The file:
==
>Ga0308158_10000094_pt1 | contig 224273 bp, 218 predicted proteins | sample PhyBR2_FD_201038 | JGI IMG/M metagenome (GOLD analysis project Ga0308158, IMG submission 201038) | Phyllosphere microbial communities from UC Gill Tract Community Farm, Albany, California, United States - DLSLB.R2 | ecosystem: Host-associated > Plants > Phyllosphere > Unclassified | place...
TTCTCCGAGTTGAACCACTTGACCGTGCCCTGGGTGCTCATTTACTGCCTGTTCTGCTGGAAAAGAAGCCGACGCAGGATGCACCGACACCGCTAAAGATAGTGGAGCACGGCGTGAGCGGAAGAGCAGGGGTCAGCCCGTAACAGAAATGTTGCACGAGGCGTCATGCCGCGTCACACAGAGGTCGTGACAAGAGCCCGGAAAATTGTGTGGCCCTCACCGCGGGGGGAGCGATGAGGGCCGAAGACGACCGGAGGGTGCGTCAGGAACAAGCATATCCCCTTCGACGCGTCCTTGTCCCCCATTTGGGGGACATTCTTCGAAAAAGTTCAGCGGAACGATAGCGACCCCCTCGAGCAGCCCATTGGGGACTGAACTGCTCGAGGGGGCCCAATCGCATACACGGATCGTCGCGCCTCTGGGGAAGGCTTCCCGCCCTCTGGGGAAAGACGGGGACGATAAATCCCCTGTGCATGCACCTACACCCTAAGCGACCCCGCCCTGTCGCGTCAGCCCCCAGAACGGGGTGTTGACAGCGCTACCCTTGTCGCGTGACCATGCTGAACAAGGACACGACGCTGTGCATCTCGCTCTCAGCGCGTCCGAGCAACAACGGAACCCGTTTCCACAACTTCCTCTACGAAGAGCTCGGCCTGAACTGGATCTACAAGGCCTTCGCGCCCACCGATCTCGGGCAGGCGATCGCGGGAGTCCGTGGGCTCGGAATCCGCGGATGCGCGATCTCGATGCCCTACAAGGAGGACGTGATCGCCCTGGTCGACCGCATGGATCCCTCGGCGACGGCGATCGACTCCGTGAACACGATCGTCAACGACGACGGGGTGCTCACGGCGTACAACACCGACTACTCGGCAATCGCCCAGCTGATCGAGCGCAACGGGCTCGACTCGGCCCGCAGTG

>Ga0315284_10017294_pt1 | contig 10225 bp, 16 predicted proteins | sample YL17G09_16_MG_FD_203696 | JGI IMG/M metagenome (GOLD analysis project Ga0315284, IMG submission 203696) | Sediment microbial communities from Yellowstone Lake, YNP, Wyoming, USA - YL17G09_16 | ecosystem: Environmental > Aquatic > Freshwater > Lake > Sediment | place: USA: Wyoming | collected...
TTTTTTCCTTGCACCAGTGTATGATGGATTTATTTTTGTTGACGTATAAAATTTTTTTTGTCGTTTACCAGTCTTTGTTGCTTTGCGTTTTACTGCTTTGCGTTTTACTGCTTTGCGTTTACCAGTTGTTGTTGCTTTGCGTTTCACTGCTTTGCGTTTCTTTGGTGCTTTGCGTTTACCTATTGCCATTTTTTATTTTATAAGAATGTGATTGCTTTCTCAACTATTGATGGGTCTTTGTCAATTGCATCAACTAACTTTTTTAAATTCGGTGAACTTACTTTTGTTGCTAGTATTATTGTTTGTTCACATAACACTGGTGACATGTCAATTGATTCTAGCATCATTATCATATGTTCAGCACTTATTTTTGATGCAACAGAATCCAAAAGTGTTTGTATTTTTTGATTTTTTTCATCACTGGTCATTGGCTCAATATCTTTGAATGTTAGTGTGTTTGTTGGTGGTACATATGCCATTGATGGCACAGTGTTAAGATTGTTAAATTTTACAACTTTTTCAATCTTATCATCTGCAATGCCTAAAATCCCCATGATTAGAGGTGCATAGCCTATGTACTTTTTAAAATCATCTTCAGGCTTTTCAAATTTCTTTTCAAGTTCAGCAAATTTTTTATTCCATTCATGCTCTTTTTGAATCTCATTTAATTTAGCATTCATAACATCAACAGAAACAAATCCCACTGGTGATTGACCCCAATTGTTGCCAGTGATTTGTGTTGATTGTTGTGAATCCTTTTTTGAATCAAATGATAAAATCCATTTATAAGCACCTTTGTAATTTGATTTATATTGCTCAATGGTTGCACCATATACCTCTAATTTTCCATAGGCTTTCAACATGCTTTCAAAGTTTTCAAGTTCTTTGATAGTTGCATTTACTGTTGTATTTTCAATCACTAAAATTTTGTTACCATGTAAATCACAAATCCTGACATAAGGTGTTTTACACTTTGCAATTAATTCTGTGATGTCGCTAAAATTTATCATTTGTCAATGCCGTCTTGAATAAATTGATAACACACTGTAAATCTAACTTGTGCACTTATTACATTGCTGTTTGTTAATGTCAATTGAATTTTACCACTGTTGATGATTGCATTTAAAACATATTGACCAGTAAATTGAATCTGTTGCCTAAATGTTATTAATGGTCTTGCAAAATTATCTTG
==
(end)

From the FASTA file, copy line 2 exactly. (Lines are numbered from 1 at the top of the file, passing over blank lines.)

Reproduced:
TTCTCCGAGTTGAACCACTTGACCGTGCCCTGGGTGCTCATTTACTGCCTGTTCTGCTGGAAAAGAAGCCGACGCAGGATGCACCGACACCGCTAAAGATAGTGGAGCACGGCGTGAGCGGAAGAGCAGGGGTCAGCCCGTAACAGAAATGTTGCACGAGGCGTCATGCCGCGTCACACAGAGGTCGTGACAAGAGCCCGGAAAATTGTGTGGCCCTCACCGCGGGGGGAGCGATGAGGGCCGAAGACGACCGGAGGGTGCGTCAGGAACAAGCATATCCCCTTCGACGCGTCCTTGTCCCCCATTTGGGGGACATTCTTCGAAAAAGTTCAGCGGAACGATAGCGACCCCCTCGAGCAGCCCATTGGGGACTGAACTGCTCGAGGGGGCCCAATCGCATACACGGATCGTCGCGCCTCTGGGGAAGGCTTCCCGCCCTCTGGGGAAAGACGGGGACGATAAATCCCCTGTGCATGCACCTACACCCTAAGCGACCCCGCCCTGTCGCGTCAGCCCCCAGAACGGGGTGTTGACAGCGCTACCCTTGTCGCGTGACCATGCTGAACAAGGACACGACGCTGTGCATCTCGCTCTCAGCGCGTCCGAGCAACAACGGAACCCGTTTCCACAACTTCCTCTACGAAGAGCTCGGCCTGAACTGGATCTACAAGGCCTTCGCGCCCACCGATCTCGGGCAGGCGATCGCGGGAGTCCGTGGGCTCGGAATCCGCGGATGCGCGATCTCGATGCCCTACAAGGAGGACGTGATCGCCCTGGTCGACCGCATGGATCCCTCGGCGACGGCGATCGACTCCGTGAACACGATCGTCAACGACGACGGGGTGCTCACGGCGTACAACACCGACTACTCGGCAATCGCCCAGCTGATCGAGCGCAACGGGCTCGACTCGGCCCGCAGTG